Europe

Who was French police killer Larossi Abballa?

Still of Larossi Abballa, taken from video posted on his Facebook page Image copyright Larossi Abballa/Facebook
Image caption Abballa posted a video and photos on social media from the scene of the murders at Magnanville

Larossi Abballa, 25, was well known to French police.

He was arrested in 2011 and sentenced in 2013 to two-and-a-half years in jail for recruiting jihadists to fight in Pakistan.

Witnesses said he shouted "allahu akbar" (God is great) as he launched his knife attacks on policeman Jean-Baptiste S. The victim's partner, fellow police official Jessica S, was later stabbed to death inside the couple's home.

The killer declared allegiance to jihadist group Islamic State in a long video posted on Facebook's live site. Pictures of his two victims were posted, according to David Thomson, a French specialist on militant Islam who saw the video before the account was suspended.

Chillingly, Mr Thomson said Abballa could he heard deciding what to do with the couple's son. The killer also refers to the European football championship currently taking place in France, declaring that "the Euros will be a graveyard".

Image copyright Twitter
Image caption "The baby is behind him on the sofa. Having killed his parents he says: 'I don't know yet what I'm going to do with him'"

On his computer, said police sources, was a list of figures Abballa wished to target, including two in the public eye.

Former anti-terror judge Marc Trevidic, who questioned Abballa after his 2011 arrest, said that he was one of a group of people. Two of the men had travelled to the Pakistani city of Lahore to meet a local al-Qaeda figure but were immediately arrested the moment they arrived at the airport.

Image copyright Larossi Abballa/Facebook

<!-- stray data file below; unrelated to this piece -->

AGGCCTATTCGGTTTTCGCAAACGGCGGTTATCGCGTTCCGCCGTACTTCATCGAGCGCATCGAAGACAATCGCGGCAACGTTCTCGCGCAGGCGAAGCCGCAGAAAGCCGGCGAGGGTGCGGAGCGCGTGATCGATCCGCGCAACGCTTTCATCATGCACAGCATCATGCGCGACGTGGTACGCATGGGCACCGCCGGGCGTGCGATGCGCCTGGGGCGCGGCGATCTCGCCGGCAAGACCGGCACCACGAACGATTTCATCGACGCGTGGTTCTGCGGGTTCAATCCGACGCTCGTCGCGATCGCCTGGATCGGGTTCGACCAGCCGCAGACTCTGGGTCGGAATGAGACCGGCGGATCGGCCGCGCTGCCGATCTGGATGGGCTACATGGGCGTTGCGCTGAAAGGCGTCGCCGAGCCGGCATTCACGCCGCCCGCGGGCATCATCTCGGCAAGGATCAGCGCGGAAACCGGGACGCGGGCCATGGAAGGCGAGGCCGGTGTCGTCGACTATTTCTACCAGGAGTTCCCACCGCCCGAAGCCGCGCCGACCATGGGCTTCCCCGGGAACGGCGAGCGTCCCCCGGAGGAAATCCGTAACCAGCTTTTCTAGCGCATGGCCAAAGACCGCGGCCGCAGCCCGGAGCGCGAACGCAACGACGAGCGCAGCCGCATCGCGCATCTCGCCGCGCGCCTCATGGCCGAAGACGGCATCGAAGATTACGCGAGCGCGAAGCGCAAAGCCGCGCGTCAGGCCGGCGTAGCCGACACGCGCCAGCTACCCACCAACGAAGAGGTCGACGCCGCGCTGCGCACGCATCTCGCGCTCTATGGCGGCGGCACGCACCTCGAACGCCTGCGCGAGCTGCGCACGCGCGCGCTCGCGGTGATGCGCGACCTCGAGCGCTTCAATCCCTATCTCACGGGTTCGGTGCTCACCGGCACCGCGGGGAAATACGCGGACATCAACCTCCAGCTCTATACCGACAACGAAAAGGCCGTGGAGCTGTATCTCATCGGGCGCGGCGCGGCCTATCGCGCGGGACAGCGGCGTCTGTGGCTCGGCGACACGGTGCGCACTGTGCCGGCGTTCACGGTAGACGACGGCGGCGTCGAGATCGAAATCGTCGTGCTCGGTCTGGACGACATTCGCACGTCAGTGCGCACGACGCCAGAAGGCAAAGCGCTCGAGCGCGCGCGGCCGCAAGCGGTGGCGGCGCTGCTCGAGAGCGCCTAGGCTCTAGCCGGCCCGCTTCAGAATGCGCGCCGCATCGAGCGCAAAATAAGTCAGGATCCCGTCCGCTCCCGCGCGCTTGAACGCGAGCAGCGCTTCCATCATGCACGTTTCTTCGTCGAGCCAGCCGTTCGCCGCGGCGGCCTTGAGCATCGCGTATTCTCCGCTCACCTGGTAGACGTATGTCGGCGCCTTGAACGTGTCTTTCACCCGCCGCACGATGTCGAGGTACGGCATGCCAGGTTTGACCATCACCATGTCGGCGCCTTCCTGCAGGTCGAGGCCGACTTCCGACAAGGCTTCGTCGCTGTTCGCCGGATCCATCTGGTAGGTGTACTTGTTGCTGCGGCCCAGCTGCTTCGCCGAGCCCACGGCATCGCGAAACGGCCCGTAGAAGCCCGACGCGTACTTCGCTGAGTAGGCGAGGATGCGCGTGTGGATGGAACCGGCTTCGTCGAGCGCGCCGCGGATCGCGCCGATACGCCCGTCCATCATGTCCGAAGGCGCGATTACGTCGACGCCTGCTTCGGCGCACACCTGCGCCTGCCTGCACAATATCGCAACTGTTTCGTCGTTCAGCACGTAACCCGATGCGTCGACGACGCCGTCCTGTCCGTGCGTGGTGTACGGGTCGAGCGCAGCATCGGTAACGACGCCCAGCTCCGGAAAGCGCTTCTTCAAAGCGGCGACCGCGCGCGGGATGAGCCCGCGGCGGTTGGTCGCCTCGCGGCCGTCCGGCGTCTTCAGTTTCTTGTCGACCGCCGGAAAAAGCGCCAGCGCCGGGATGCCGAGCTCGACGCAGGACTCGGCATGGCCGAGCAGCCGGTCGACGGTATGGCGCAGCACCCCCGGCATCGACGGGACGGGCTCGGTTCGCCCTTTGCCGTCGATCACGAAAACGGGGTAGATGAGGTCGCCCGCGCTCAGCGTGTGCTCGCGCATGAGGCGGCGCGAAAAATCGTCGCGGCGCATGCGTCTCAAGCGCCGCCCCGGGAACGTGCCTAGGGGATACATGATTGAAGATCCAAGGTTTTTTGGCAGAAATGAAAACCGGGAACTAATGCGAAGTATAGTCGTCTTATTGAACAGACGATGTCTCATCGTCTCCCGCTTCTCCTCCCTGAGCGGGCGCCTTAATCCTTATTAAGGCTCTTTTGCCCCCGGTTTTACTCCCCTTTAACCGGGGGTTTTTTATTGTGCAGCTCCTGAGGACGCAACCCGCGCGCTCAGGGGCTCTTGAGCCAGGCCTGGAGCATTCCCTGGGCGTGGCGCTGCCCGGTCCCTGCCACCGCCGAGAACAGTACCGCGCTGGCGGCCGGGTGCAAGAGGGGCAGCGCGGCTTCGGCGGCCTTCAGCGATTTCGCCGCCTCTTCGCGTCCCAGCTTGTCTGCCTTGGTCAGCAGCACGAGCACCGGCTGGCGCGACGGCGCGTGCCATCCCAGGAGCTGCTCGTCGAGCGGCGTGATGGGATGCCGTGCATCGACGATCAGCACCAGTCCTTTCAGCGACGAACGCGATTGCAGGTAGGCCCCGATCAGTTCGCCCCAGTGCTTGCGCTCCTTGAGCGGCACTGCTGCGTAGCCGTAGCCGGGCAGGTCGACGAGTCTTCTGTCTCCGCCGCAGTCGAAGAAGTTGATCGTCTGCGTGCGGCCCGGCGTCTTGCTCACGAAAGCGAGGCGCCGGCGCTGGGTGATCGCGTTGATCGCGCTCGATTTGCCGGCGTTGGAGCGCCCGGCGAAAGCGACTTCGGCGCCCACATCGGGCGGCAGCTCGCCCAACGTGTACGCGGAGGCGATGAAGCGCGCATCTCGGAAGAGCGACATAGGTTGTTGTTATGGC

Image caption Abballa said he was deeply moved by videos about the oppression of Muslims

At the time Abballa was a relatively minor figure, he told Le Figaro (in French). "He wanted to carry out jihad [holy war], for sure. He had been in training in France, not militarily but physically."

The leader of the eight-member group, an Indian national, was given eight years in jail and banned from French territory while six others were given lesser sentences. Abballa was jailed for three years, of which six months were suspended, with another two years of probation.

In an article from the time of his trial, Le Monde quotes him as describing himself as rudderless - and radicalised by the internet.

"I needed recognition, I didn't work and I had just failed to pass my CAP [professional qualification]. They started talking to me about religion, which I found comforting."

He went on to describe the "group effect".

"We talked only of jihad," he said. "It's like someone who lives 24 hours a day with thieves. Automatically, he too will become a thief!

"When I watched videos about the oppression of Muslims, they had such an effect on me...it was too moving. Then, it only needed a few words, and I was gone."

On release from prison he was placed on France's "S-list" of individuals seen as a danger to state security.

Abballa had reportedly been the subject of a recent anti-terrorist investigation into a Syrian jihadist group, including having his phone tapped, but that apparently did not yield sufficient evidence to merit his arrest.

Image copyright Facebook
Image caption Abballa's last posting on Facebook - which read "And some will say people see evil everywhere!" - was early on Monday morning

A few months ago, he set up a night-time fast-food service called Dr Food which made deliveries between 22:30 and 05:00.

The delivery service featured on his Facebook page, which was suspended on Tuesday morning.

His last entry, at 05:03 (03:03 GMT) on Monday, featured a photo-montage including the Euro 2016 logo, a crucifixion and the Masonic emblem of a square and compasses, under a caption that read: "And some will say people see evil everywhere!"

More on this story